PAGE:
The little frogs still didn't agree. "We don't know whether using windmills is a good idea or not, so we're going to build one and see. Simulation is very useful, but you cannot simulate operating experience."
The little frogs' windmill project was so small that the Institute wasn't really interested, but being close neighbours, the big frogs often visited the little frogs. As the little engineer-frogs progressed they received a continual stream of criticism and advice from the big frogs. For example they would say "Why are you making the windmill blades out of bark? They will be very inefficient."
The little frogs replied that it was the best material that they had.
"We've invented a new laminated material made from several thin layers of wood bonded together. You can make much more efficient blades with it."
"Oh, can we try it?"
"Well, it isn't quite ready yet. We've only made a little bit of it in a laboratory. But when we build our big system it'll be ready."
The little frogs sighed at how hard life was, and continued making their rather poor windmill blades.
When the windmill started to operate, the big frogs came to look at it, and they pointed out that it operated so slowly that it hardly made any heat at all.
"Yes, we know, but it's the best that we could do to start with" the little frogs replied.
"It should be at least five times taller, and then it would be more effective."
"But we can't make one so tall."
"Our windmills are going to be ten times taller."
"Oh? What will you make them from?" the little frogs asked.
"We recently established a Windmill Materials Research Laboratory, and we're studying that question at the moment" the big frogs said.
The little frogs thought how nice it would be to be so rich that you could create many research institutes. But the chief engineer wasn't envious. He said "Because the big frogs in the Institute never build real systems, they've forgotten what real engineering is. We know that this little windmill won't be very efficient, but to design a real system you have to start with what exists, not what might exist in the future."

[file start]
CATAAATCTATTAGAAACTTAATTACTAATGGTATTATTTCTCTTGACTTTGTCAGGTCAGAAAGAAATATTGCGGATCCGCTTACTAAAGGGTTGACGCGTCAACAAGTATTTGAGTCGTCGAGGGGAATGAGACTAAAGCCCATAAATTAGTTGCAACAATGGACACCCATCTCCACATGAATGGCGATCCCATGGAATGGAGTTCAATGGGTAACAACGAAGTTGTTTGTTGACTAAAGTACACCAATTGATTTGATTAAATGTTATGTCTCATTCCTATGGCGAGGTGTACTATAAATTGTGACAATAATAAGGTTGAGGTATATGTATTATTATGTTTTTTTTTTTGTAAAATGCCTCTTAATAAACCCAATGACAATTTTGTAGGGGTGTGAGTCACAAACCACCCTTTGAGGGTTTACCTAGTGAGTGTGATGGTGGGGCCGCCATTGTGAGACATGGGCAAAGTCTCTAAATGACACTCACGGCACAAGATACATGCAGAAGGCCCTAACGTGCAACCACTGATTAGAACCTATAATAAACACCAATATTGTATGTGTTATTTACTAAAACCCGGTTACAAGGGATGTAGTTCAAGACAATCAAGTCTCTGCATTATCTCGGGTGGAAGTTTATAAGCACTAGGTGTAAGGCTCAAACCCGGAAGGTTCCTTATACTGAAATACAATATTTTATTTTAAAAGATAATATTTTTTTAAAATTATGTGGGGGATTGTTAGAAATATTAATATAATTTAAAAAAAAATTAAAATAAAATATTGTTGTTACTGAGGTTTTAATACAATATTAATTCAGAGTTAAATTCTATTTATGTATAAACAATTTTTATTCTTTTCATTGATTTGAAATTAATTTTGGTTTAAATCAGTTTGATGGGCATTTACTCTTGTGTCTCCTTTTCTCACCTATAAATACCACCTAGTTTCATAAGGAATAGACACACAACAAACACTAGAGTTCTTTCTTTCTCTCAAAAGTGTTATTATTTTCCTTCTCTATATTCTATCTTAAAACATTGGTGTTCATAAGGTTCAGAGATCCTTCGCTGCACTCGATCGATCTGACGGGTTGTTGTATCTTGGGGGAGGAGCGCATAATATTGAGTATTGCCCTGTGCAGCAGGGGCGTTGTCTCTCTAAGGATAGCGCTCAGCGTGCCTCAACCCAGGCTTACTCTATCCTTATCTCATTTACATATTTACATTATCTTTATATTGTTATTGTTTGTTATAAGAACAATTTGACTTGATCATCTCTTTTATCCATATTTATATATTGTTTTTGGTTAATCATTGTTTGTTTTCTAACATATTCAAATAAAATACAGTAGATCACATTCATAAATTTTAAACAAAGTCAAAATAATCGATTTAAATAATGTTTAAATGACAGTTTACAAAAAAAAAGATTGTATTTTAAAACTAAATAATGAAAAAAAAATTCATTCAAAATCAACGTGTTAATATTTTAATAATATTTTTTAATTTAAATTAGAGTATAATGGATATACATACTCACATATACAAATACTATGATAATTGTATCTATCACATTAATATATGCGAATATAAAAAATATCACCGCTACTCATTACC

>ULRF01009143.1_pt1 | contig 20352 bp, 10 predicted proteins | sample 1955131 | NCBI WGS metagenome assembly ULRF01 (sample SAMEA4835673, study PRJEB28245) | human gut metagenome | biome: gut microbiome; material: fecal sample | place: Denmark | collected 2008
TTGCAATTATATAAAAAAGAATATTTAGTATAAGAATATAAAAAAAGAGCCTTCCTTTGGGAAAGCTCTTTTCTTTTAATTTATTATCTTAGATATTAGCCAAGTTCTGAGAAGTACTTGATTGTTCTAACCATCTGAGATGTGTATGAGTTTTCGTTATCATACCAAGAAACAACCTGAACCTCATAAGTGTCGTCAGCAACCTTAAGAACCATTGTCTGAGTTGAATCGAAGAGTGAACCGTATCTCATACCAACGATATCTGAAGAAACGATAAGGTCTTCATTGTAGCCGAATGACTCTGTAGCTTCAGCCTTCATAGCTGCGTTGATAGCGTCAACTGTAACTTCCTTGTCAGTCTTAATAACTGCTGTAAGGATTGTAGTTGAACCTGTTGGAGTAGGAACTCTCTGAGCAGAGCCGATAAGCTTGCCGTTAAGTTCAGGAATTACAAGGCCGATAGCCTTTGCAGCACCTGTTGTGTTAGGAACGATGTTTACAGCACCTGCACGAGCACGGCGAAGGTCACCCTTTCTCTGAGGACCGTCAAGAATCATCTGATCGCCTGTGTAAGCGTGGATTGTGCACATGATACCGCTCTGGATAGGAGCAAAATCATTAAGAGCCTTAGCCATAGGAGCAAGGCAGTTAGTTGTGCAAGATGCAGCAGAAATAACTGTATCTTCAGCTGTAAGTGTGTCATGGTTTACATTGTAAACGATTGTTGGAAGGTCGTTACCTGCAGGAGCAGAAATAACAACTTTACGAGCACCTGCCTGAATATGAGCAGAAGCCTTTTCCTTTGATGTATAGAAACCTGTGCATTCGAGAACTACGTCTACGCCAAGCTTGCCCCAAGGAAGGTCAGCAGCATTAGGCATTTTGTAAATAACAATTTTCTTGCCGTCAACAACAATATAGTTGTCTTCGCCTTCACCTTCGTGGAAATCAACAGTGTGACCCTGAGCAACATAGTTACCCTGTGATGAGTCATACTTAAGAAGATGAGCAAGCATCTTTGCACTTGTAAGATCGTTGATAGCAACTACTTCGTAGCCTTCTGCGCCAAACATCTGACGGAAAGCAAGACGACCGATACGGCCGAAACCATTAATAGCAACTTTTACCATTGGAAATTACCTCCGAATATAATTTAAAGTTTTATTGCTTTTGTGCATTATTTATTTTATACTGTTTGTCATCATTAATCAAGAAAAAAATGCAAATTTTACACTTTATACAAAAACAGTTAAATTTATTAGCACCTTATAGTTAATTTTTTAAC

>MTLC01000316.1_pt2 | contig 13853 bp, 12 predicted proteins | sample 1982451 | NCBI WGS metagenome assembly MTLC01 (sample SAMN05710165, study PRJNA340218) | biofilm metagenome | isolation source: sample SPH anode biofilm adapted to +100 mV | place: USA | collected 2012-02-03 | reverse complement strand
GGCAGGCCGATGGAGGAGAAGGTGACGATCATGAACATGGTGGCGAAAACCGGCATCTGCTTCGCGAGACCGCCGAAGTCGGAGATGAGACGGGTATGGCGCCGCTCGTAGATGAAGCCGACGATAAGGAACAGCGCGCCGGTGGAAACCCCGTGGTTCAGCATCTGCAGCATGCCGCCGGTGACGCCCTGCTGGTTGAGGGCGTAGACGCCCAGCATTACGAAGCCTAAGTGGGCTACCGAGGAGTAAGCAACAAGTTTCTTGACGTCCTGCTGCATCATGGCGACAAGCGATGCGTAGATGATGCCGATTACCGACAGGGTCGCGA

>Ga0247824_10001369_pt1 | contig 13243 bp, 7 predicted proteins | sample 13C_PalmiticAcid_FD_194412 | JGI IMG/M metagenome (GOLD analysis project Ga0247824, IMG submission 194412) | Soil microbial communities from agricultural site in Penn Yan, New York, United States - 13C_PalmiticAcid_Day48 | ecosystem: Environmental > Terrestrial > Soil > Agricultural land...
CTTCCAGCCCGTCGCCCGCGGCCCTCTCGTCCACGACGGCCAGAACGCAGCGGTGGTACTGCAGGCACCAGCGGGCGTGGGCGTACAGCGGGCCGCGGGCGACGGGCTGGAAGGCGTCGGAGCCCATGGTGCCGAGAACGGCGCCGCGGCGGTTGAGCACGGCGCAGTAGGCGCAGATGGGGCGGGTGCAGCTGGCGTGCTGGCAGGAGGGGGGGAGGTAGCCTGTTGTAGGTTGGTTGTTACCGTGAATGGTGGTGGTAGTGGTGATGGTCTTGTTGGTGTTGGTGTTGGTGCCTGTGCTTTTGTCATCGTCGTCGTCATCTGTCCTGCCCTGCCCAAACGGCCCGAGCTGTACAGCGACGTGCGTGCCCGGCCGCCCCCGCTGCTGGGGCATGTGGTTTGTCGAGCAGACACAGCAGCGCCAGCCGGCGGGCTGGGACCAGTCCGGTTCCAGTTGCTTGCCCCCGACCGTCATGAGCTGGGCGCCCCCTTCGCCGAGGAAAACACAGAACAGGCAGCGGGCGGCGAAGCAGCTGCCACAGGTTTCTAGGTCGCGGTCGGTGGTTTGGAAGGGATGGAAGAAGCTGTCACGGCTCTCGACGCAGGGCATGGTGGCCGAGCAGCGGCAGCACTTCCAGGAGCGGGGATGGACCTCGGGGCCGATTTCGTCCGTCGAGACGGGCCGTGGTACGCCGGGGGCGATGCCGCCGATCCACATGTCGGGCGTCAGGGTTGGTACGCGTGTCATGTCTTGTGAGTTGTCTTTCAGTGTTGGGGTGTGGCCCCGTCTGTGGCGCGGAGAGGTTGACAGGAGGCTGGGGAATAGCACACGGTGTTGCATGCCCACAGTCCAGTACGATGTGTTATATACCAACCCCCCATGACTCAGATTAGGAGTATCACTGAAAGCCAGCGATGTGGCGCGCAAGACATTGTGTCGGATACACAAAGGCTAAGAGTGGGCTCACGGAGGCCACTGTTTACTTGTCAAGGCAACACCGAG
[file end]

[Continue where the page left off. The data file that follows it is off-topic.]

One day when their windmill was working, some big trader-frogs from the charcoal pile came to visit. The little frogs made some tea and they sat around discussing the project as usual.
"You've done some good work on the windmill itself. It's a nice simple design. But it's clearly in a bad site."
The little frogs defended their decision, saying it was the only site that was available at the time, and it was quite near some frog-homes, even if it received rather little wind.
After some further discussion the big frogs concluded
"You little frogs are so silly. If you never take any of our advice, you'll never grow as rich as us."
"No. We probably won't" the little frogs sighed.
"And by the way, we want you to pay more for charcoal in future" the big frogs added.
"What?!" the little frogs cried. "But we agreed a fair price years ago. Why are you raising it now?" they asked.
"In order to finance our Institute's research" the big frogs said.
The little frogs were very upset about this. But they realized that the big frogs had a monopoly, and so they not been paying a market price. They would only find out the real price when there was an alternative to charcoal. Of course a higher price for charcoal would make their lives even harder, but they had no choice. So they went back to their work.